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Modern data center operations extend beyond merely ensuring IT functions run smoothly. Today, data center operators face the growing challenge of optimizing their facilities for maximum efficiency.
While the term "efficiency" is a recurring theme in the data center industry, its interpretation can vary. Is efficiency about conserving energy use, cost reduction, water conservation, carbon emissions or something else entirely? Each person you ask may give you a different answer. Still, when speaking to senior management, all these factors are likely to contribute to their definition of efficiency. By employing physics-based analysis, data center managers can truly understand how to tackle all the different factors that are in play in order to ensure their facility runs as efficiently as possible.
Managing the demands of a data center
Delivering higher processing throughput, whilst meeting the various demands across a facility – such as constrained space and sustainability goals – is a common challenge data center operators face for a number of reasons.
Firstly, in a modern data center, there is often a growing frequency of high-density IT equipment deployment requests that puts huge pressure on the facility systems. This high-density equipment often necessitates additional power and cooling resources that older facilities, particularly legacy ones, aren’t designed to accommodate.
In addition to this challenge, some data centers lack the technology to predict the impact that operational changes can have elsewhere. For example, a manager could deploy high-density IT hardware and be unaware of how this will affect the current cooling and power system provisioning. This lack of visibility can increase risk that can only be comfortably resolved by over-provisioning once the new equipment is in place. This would have a negative impact on the data center’s sustainability posture as it would mean a rise in the carbon emissions produced. With the introduction of regulations, such as the Corporate Sustainability Reporting Directive in Europe, which necessitate stringent tracking and reporting of power and cooling use, facility managers can’t afford to have their carbon footprints surge unnecessarily.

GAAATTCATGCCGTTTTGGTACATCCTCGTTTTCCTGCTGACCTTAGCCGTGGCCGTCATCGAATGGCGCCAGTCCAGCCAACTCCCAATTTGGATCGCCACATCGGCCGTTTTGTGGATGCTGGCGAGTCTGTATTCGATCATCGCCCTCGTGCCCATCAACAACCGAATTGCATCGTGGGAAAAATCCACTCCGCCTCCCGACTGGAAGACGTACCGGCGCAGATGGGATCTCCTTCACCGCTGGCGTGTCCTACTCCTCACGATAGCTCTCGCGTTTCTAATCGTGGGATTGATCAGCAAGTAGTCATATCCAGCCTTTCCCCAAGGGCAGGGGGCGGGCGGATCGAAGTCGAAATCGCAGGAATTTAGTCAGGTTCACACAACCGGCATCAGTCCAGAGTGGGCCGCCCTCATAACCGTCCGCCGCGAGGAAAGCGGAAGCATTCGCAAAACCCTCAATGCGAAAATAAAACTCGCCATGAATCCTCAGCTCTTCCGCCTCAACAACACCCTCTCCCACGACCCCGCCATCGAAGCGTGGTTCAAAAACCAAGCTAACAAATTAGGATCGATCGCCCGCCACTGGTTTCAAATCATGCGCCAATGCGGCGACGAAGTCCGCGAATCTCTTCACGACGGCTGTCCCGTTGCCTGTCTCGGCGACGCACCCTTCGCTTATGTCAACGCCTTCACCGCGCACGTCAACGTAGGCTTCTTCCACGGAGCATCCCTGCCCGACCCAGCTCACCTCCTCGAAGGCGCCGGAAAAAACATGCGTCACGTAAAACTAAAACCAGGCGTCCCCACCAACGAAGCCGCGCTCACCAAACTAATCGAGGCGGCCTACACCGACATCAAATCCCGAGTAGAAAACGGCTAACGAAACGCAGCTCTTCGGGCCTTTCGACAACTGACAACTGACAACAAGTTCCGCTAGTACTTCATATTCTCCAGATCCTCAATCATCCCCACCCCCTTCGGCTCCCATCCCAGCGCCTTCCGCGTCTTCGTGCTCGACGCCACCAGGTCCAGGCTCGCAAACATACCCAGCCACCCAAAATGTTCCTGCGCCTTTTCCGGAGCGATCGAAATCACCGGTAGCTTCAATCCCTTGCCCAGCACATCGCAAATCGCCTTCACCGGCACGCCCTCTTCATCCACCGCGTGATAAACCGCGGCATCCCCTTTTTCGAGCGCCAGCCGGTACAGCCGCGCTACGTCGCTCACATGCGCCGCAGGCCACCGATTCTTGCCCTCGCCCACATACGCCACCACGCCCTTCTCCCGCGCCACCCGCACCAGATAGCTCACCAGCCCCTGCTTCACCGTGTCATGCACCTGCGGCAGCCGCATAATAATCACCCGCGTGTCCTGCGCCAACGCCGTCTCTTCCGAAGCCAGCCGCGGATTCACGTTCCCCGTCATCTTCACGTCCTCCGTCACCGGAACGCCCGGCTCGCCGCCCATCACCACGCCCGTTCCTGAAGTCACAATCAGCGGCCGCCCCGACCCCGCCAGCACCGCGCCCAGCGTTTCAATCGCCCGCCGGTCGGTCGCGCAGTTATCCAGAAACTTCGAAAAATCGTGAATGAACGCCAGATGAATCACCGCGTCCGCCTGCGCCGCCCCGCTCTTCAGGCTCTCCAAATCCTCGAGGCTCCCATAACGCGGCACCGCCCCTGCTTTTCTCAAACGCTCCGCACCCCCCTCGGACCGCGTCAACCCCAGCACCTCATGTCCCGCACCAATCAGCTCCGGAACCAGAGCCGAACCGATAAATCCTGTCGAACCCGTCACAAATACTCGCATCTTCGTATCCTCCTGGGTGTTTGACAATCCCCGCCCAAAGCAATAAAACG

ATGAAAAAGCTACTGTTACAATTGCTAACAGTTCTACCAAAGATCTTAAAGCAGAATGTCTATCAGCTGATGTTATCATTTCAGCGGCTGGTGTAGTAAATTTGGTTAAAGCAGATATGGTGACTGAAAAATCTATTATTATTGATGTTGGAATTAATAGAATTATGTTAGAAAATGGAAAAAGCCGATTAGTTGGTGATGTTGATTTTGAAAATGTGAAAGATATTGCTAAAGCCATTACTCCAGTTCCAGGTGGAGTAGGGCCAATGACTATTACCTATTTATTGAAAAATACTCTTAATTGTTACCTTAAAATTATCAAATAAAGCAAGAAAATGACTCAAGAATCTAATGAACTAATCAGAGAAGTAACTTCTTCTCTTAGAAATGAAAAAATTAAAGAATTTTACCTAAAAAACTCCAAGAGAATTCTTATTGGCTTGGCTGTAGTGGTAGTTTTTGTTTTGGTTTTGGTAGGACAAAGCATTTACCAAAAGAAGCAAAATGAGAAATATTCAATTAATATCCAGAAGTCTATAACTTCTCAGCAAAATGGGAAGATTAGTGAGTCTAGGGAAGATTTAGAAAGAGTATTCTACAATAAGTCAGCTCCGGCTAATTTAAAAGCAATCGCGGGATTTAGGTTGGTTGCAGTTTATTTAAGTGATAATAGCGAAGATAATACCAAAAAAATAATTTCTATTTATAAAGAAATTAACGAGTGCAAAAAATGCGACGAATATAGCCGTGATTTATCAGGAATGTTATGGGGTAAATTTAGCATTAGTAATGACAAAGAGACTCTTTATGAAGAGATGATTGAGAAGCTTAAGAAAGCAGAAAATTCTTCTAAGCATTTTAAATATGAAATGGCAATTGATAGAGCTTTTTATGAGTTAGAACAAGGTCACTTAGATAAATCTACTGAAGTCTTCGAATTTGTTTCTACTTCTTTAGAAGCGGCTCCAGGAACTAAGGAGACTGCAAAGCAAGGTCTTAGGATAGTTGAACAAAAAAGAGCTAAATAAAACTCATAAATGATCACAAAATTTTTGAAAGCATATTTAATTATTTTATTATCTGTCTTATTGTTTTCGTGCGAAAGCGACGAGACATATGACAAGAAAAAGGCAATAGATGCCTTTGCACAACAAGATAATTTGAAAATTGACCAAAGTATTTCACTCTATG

Faced with balancing new sustainability requirements with demands already in play, how can managers ensure their data centers run at the best performance level possible? One route is through measurement, which can help identify how different demands interact with one another and have the most significant effects.
Scientific data center performance measurement
Measuring data center performance with The Green Grid’s Performance Indicator (PI) plus computational fluid dynamics (CFD) simulation is a proven approach to enhance efficiency in a facility and troubleshoot any issues.
The Green Grid's PI is a powerful tool that empowers managers to establish the data centers’ ability to meet IT cooling needs and be efficient so they can improve performance. It does this by delivering visibility into how different factors – including energy use, cooling effectiveness, and IT equipment performance – impact each other.
More specifically, the Green Grid’s PI can help weigh-up effective cooling during normal operation (IT Thermal Conformance) and adequate cooling during failure or maintenance within design parameters (IT Thermal Resilience), without compromising efficiency (PUE ratio).
Meanwhile, CFD technology simulates cooling systems so data center managers can virtually test operational changes and measure the impacts before they’re made in the physical facility.
Combined, this approach offers managers a holistic view of how any given change will impact the data centers’ performance. This means they can better plan, test, and validate changes, taking into account both risk and efficiency, before any change is made in the real data center.
Improving data center efficiency
Uncovering small improvements that can be made in a data center, can massively enhance a site’s overall efficiency and, therefore, the data center’s performance. The first step in discovering what these adjustments are is measurement, which quantifiable approaches, like The Green Grid’s PI and CFD simulations, make simpler and more effective. Executed well, performance assessments empower managers to balance the conflicting demands within their facility, ultimately making their job of handling operations simpler and the data center more efficient.